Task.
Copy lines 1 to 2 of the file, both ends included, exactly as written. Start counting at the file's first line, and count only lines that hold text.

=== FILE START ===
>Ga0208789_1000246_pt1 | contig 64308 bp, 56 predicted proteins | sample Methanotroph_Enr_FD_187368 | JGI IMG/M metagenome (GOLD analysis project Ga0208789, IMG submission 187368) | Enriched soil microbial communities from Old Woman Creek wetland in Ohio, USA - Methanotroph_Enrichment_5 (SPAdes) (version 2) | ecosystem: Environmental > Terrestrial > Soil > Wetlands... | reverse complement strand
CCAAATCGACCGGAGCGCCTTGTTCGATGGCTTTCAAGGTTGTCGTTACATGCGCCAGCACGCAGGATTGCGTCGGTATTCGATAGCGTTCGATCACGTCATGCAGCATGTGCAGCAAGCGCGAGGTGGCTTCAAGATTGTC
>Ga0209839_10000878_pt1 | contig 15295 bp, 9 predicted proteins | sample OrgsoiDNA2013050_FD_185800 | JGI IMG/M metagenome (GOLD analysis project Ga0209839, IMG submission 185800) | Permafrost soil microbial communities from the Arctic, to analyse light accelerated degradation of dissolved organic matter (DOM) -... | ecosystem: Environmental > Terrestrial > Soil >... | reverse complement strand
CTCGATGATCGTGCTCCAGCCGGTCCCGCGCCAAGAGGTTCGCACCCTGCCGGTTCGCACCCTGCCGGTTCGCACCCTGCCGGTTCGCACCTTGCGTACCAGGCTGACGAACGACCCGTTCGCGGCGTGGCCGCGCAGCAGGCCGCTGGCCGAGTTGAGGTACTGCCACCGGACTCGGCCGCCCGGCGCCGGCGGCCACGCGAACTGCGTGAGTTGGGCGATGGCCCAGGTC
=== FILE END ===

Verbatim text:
>Ga0208789_1000246_pt1 | contig 64308 bp, 56 predicted proteins | sample Methanotroph_Enr_FD_187368 | JGI IMG/M metagenome (GOLD analysis project Ga0208789, IMG submission 187368) | Enriched soil microbial communities from Old Woman Creek wetland in Ohio, USA - Methanotroph_Enrichment_5 (SPAdes) (version 2) | ecosystem: Environmental > Terrestrial > Soil > Wetlands... | reverse complement strand
CCAAATCGACCGGAGCGCCTTGTTCGATGGCTTTCAAGGTTGTCGTTACATGCGCCAGCACGCAGGATTGCGTCGGTATTCGATAGCGTTCGATCACGTCATGCAGCATGTGCAGCAAGCGCGAGGTGGCTTCAAGATTGTC